What are your thoughts? Am I being overly optimistic and naive?
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My best guess is that an alien visit to the Earth would peacefully and gracefully extract exactly what they needed from the Earth, either giving us a friendly greeting, or leaving us little clue as to where our valuable resources went. Maybe they would be far enough along their evolutionary path to put us “humanely” out of the misery of living on a resourceless planet.
I think if it’s ever up to us, we should seek out beings close enough to us on the evolutionary scale for their curiousity to override their rationality, beings that we could offer something to as well as learn from.
My greatest hope hope as that we come across some technology that allows us to discover myriads of life forms all over the universe, so that some day we have this choice.
Can you imagine, though, a highly-evolved, socialized, NON-empathetic mind, and how it might coexist with us (or others)? I’m thinking of that staple of science fiction, the ‘hive mind’, and of the evolution of insect-equivalents on a mammal-free planet somewhere. Would such a mind even recognize our existence? [Orson Scott Card wrestled with this from a positive mindset, and any number of others from a more negative one, I know. If you can argue with Stephen Hawking, Card shouldn’t over-impress you!]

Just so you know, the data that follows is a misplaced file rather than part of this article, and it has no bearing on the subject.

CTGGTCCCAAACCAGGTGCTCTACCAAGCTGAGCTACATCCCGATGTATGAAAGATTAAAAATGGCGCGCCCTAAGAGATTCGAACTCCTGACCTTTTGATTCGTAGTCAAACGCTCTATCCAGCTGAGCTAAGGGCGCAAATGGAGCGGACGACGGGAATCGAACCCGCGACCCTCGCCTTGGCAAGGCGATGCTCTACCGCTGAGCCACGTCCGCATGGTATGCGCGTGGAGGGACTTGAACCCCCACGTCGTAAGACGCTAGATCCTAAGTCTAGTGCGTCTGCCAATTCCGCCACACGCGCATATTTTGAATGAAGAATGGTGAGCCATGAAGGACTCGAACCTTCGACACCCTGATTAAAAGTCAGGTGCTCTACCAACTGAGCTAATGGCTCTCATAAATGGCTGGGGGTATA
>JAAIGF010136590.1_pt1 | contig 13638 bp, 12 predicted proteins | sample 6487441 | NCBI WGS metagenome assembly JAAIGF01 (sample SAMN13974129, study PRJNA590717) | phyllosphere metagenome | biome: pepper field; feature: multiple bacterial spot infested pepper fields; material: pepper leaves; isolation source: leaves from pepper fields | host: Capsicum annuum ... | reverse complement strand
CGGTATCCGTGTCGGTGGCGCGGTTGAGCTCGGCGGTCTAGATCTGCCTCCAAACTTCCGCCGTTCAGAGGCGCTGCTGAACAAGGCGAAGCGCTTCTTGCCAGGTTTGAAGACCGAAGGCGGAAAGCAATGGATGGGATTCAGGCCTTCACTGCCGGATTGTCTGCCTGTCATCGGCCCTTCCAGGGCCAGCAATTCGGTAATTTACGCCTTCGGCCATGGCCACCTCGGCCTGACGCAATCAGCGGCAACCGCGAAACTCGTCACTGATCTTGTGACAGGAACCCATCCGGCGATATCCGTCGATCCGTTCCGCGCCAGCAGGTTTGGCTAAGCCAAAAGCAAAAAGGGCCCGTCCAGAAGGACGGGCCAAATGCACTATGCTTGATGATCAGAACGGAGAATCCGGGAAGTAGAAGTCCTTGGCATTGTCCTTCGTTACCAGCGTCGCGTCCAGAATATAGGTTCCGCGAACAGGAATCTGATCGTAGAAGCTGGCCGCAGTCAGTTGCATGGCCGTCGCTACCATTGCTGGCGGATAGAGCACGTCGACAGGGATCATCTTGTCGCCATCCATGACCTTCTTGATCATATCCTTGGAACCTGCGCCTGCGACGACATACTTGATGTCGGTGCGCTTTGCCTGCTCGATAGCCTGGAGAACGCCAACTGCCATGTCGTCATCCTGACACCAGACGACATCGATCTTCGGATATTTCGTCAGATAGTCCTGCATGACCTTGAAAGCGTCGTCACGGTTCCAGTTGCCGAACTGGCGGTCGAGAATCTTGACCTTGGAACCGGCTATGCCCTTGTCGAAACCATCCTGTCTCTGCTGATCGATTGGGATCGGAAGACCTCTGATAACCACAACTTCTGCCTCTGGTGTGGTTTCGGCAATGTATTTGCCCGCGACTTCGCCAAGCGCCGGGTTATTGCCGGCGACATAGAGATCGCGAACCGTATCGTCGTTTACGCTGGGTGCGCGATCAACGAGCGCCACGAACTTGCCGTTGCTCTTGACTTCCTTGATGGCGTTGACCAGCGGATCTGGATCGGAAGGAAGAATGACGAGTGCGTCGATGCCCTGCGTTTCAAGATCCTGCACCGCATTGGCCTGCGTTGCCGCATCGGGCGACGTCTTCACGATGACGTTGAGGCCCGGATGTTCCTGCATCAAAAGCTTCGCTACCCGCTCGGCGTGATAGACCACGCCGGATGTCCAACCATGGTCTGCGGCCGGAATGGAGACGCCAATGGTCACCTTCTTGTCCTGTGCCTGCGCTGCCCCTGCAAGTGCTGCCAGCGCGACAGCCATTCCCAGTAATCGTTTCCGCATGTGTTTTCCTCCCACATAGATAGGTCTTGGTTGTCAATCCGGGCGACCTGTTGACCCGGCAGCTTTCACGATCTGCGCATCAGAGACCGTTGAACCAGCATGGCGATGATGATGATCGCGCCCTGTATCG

I have to admit that I’m a bit less sanguine about the good natures of ‘unearthly species’. It isn’t just the issue of violence innate to humanity or space-faring races. There is also the fact that, to other carbon-based, oxygen-breathing life forms, we may appear, well, tasty…
Hey, so sorry it’s taken such a long time to acknowledge this eloquent and thought-provoking comment. I think I saw it come in and thought, hmm, must reply to that when I have more time…
Yes, you may be right that to some alien races we may appear little more than dumb livestock to be consumed with inter-galactic relish.
However, I still (perhaps wishfully) believe that with the science necessary to conquer interstellar travel would come an appreciation for all other living things – both great and small – beyond the gastronomic 🙂